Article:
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Munro & Associates
Issue 002
Welcome to The Munro Report. The Munro Report is an electronic periodical designed to
distribute worthwhile and interesting information to help industry generate more profit.


Timing: Do It Right The First Time

The key to big success is timing. While in the concept stage, OEM’s are experimenting with designs – designs that can create a life sentence of satisfaction or great frustration on the factory floor. 

Design is the most critical step and the driving force in the manufacturing process.  The proof is in the analyses of the product’s total manufacturing cost, as illustrated in the Shadow Chart diagram.  Product design may only account for five percent of a product’s total cost, but it dictates seventy percent of the product’s total cost.  Therefore, it becomes critical that designs are done right, the first time.

Munro Shadow Diagram

While in the concept stage, designs can be modified easily with a stroke of a pen and few mouse clicks.  Changes are rapid and relatively inexpensive.  If additional changes are needed after the design is complete, one must consider all of the downstream activities, which may be affected, such as performance testing, assembly and checking fixtures, secondary tools and production tooling.  

Click here to read more about getting things right the first time

10 Best Practices for Design From the Design Profit Silver Book

Each issue of The Munro Report will feature one of Munro's Design Principles. Implementation of these principles will help maximize the profitability of your product through its design.

#2 Minimize The Number Of Parts By Mike Pritchett

The best part is no part at all” – Sandy Munro

A part that does not exist does not need to be designed, engineered, manufactured, purchased, shipped, tracked or assembled. A part that does not exist can not fail or wear out and will never need to be inspected or replaced. Reducing the number of parts in a product is one of the best ways to ensure quality, value and profit for your organization.

By using the Munro & Associates' Part Value Challenge at the design phase of your product, you can eliminate the cost associated with unnecessary parts. If a part does not need to move relative to other parts in the assembly or if the part does not need to be a fundamentally different material, it should be eliminated from the design.

Munro SWAT Team

Electrical components whose functions can be combined within other components, components that require manual soldering and components that could utilize surface mount technology are also candidates for elimination.

Holding the above requirements for each part in an assembly will eliminate the “Poor Quality Drivers," fasteners, springs, belts and chains, wires and electrical connectors. Eliminating ALL of these components from a design will not always be possible, but determining which parts to target will serve as a guide for improving your design. A creative approach is required to eliminate as many extraneous or “slave” parts as possible from the assembly and to ensure the simplest, highest quality and most profitable design for your product.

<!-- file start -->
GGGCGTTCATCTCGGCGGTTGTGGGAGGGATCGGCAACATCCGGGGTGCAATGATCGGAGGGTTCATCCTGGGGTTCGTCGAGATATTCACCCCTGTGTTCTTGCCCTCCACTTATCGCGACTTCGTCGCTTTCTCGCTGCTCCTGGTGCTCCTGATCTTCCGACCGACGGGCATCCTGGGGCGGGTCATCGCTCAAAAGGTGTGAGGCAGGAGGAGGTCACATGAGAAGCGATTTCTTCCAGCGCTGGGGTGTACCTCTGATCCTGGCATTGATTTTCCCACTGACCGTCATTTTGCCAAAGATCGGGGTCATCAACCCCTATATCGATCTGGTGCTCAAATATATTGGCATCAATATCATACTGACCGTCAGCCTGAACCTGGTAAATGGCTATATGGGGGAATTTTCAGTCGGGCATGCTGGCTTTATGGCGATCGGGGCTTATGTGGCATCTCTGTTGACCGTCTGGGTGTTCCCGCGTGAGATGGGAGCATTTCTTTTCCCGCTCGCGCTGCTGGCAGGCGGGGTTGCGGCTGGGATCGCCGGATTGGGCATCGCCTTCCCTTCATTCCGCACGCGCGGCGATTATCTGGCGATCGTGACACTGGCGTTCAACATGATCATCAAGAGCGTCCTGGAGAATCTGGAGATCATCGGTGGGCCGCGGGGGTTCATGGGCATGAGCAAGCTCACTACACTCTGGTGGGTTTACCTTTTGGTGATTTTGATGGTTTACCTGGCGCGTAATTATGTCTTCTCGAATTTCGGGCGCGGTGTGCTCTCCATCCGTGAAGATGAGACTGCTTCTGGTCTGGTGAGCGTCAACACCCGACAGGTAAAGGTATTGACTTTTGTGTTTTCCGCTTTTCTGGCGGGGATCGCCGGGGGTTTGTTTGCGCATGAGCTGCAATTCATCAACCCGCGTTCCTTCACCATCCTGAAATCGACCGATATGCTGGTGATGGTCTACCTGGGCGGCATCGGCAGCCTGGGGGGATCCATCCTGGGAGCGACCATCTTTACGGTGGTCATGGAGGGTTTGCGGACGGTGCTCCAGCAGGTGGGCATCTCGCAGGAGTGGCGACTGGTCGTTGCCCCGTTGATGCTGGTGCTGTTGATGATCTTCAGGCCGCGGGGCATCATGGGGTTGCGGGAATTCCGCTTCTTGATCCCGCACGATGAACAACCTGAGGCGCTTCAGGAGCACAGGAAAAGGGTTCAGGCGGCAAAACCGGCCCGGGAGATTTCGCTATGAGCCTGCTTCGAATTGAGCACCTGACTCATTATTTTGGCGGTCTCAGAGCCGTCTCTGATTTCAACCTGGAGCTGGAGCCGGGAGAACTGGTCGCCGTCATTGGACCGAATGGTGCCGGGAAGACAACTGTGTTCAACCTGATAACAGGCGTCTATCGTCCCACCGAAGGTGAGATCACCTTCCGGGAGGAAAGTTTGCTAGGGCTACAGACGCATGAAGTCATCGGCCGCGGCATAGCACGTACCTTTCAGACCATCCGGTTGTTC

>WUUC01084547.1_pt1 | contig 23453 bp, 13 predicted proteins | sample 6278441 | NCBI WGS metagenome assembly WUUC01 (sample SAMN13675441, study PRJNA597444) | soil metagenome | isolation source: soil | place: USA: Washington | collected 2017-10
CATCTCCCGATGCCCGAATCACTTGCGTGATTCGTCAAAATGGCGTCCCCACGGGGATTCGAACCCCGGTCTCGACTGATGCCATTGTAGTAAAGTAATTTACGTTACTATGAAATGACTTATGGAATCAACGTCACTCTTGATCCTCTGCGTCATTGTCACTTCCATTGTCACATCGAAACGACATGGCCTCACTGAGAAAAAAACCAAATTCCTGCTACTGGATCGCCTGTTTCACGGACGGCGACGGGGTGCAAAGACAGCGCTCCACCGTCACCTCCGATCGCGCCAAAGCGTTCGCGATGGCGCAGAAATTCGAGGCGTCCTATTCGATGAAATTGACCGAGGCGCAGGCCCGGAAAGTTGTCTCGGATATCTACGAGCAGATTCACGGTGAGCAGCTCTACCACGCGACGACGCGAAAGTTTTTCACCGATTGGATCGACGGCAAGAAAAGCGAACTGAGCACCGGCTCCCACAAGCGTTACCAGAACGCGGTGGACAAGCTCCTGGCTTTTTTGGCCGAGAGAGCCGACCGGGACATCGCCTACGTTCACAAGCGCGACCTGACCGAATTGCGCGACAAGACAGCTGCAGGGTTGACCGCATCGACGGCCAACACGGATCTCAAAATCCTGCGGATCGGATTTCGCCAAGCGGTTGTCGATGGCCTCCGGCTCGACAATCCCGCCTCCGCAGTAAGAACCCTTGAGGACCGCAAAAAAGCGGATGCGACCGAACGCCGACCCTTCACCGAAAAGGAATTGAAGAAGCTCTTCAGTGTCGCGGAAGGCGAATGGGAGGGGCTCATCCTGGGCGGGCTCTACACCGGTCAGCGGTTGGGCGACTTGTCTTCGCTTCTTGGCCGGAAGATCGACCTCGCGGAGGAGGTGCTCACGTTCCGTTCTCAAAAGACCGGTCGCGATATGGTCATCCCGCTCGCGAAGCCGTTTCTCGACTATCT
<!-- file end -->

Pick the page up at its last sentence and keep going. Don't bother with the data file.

Activities Behind the Names By Ken Urban
Racers Against Drugs

Generally during the first week of April here in Michigan we’re thinking more about finally being able to put the snow shovels away than planning for the next Christmas holiday season.  Not the case with two of our Benchmarking and Information Center (BIC) based employees.  Janice Larson together with Jackie Ludwig are already thinking about how they’re going to share their enjoyment of crocheting and helping those less fortunate this year.

What started out four years ago as a personal task by Jan & Jackie to provide some needy children gifts they could give to their Moms at Christmas (Jackie had just learned how to crochet that year) has grown to be a similar yearly endeavor for these two ladies.  You would think that two

working women with families of their own (including a daughter that’s getting married this year) wouldn’t have time to do much of anything extra, but just about daily, all year long, you’ll find one or both of them at the lunchroom table with skeins of yarn making something. 

One year it was making baby blankets and matching booties for women with very young children at the Pontiac (Michigan) Women’s Rescue Mission.  These were combined with other infant care sundries (soaps/lotions/baby powder, etc.) into welcome baskets for the residents.  We’re told that much too often these women show up at the shelter with their children in tow and only the clothes on their backs.  The previous year Jan made wool scarves and hats for a local church that was sheltering a group of homeless adults during the holidays.

To the bunch of guys at the BIC (the writer included) that watch these two effortlessly crocheting away after lunch, while holding a conversation, the task is just this side of miraculous.  To Jan and Jackie it’s an enjoyable way for each of them to give back to our community.  They’re already discussing this year’s project, perhaps making lap robes as gifts for the residents of a local nursing home.

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Newsletter created by Michael Pritchett and edited by Joe Feord
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All photos and information copyright Munro & Associates, Inc. 2008

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